Brazil: Just Another BRIC in the Wall
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  • thibaud

    “Ruchir Sharma of Morgan Stanley argues that the country rose with commodity prices and will fall again when they do”

    Talk about the blindingly obvious!

    I recall a shrewd investor presentation on behalf of Russian companies in 1999 which was cleverly labeled “Russia.com”, with an asterisk and a large footnote:

    * .com = commodities

    As with commodities, investors and analysts tend to be excessively bearish about these countries when recent prices have been low (as in the late 1990s) and excessively bullish when the cycle has already turned.

    But the overall, long-term trend for these nations will almost certainly be strongly upward, because they, like the US, have

    1) abundant natural resources that the world desperately needs and

    2) very large populations that include millions of exceptionally talented, well-educated, shrewd and resourceful people.

    Re. #1, Brazil has massive oil reserves and even more important supplies of that other, more important liquid, FRESH WATER. So does Russia. It’s water that’s effectively exported when you export sugar, wheat or any other ag commodity, and coal also requires vast amounts of water to wash and produce.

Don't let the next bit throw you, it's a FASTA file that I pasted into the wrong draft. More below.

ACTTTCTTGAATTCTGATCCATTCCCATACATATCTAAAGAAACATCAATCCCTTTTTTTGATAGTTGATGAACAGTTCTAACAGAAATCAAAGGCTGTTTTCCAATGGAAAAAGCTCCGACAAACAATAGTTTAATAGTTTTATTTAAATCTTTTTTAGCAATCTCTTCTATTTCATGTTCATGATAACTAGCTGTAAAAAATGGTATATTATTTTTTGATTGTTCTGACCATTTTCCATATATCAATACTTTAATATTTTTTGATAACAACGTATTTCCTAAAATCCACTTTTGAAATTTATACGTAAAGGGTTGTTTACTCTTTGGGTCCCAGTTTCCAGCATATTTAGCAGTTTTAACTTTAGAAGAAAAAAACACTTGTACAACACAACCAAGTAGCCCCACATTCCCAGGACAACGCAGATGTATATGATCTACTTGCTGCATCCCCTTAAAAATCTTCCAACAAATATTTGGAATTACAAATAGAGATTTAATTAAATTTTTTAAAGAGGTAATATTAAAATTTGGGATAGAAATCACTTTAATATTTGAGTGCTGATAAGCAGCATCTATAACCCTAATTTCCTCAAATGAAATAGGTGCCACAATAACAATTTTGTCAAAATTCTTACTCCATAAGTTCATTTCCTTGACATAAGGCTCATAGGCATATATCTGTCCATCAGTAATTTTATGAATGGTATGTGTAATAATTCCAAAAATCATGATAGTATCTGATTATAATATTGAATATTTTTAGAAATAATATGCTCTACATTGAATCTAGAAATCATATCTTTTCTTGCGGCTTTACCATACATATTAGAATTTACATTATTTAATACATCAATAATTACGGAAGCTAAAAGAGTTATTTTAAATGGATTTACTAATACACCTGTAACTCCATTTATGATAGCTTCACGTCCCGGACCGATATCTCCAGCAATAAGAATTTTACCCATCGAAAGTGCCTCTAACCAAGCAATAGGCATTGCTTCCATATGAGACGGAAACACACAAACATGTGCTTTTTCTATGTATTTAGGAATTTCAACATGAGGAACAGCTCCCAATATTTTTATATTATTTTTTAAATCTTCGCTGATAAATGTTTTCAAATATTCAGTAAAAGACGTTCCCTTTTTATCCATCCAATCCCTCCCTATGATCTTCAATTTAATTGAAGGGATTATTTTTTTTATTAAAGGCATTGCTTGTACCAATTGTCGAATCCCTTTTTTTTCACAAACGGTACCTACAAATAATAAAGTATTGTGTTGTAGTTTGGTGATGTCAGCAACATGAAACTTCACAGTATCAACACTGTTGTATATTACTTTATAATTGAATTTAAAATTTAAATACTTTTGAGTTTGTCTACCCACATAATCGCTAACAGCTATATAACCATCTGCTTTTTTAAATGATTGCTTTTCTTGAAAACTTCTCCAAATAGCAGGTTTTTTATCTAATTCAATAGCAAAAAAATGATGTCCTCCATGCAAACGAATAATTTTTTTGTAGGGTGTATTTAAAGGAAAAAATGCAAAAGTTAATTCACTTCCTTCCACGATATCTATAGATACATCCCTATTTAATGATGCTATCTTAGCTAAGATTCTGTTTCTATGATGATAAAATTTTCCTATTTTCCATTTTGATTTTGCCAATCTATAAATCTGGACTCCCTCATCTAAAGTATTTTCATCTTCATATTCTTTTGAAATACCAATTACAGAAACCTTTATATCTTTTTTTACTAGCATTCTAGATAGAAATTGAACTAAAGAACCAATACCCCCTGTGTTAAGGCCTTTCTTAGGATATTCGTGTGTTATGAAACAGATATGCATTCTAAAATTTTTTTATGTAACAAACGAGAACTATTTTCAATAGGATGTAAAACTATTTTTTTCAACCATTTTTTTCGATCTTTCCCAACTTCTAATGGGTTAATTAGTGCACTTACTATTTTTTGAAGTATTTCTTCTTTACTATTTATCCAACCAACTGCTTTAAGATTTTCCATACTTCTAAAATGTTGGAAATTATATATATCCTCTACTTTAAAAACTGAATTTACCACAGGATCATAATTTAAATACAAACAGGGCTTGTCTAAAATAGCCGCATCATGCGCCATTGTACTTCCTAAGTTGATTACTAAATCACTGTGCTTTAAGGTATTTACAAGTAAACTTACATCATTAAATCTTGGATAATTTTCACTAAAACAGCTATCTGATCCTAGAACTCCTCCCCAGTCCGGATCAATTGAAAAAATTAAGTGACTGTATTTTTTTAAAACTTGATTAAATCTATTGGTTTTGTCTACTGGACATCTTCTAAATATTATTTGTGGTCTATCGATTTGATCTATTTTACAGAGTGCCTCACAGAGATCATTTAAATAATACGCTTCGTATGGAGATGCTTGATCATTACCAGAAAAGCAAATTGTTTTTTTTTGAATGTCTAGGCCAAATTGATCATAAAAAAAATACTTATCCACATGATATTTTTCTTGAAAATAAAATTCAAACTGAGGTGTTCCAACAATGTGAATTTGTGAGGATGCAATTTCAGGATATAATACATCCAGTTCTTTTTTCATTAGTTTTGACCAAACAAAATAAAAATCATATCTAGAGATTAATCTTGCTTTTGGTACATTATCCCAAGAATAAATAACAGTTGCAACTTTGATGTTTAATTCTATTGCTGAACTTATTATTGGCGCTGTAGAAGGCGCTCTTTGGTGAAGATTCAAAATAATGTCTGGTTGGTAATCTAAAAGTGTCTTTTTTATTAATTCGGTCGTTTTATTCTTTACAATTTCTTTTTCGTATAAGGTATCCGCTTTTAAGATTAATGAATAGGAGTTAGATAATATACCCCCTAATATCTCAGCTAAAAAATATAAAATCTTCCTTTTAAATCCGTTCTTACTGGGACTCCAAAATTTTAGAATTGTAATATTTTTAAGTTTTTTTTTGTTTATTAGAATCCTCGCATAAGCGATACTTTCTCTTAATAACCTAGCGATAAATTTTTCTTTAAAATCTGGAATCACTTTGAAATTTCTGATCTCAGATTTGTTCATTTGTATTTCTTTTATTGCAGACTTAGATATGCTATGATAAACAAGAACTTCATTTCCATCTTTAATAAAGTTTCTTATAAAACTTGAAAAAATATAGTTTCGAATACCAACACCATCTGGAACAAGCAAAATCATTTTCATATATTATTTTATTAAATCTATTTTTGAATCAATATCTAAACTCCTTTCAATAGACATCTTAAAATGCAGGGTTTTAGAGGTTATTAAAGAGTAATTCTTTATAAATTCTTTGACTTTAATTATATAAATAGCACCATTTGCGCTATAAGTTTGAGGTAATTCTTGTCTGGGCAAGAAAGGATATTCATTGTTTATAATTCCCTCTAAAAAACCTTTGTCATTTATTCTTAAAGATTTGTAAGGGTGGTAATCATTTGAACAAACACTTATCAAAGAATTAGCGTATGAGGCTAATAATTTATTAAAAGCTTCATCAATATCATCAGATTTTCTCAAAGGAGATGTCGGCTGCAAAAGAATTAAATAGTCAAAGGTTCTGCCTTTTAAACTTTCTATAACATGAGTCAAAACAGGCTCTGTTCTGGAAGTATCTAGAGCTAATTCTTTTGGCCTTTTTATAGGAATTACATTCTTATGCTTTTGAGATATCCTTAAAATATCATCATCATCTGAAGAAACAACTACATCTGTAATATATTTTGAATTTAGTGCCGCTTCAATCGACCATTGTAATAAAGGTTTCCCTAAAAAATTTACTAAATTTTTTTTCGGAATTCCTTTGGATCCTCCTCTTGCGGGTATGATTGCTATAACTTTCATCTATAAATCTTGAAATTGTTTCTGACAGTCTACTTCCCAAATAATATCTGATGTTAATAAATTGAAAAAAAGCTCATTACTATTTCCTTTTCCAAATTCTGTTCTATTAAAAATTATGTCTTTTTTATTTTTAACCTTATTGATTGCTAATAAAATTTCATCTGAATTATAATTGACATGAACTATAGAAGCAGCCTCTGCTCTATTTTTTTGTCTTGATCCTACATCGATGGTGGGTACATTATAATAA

Re. #2, the human capital, aside from India, the other nations’ wealth has been overlooked by investors. In part this is because corruption in these nations has driven out some of their the most talented people – you can’t make a fortune off your brainpower if you can’t protect your IP in a court of law – but it’s nonetheless the case that Russia especially and the others as well have huge, untapped reserves of technical and entrepreneurial talent.

    If rule of law improves in these nations, then look out above. Their entrepreneurs and scientists will start addressing and solving some of the really important problems – in energy, transportation etc – that so many of our time-waster- and online game-obsessed Silicon Valley VCs tend to ignore.

    As Talleyrand said about Russia, the BRICs are “never so strong or so weak as they appear.” Investors now are likely to overlook their hidden strengths.

  • Steven E

    the most recent news suggests that it may take Brazil a little longer to reach its full potential than some of its friends have hoped.

    As the old cliche goes: “Brazil is the country of the future—and always will be.”

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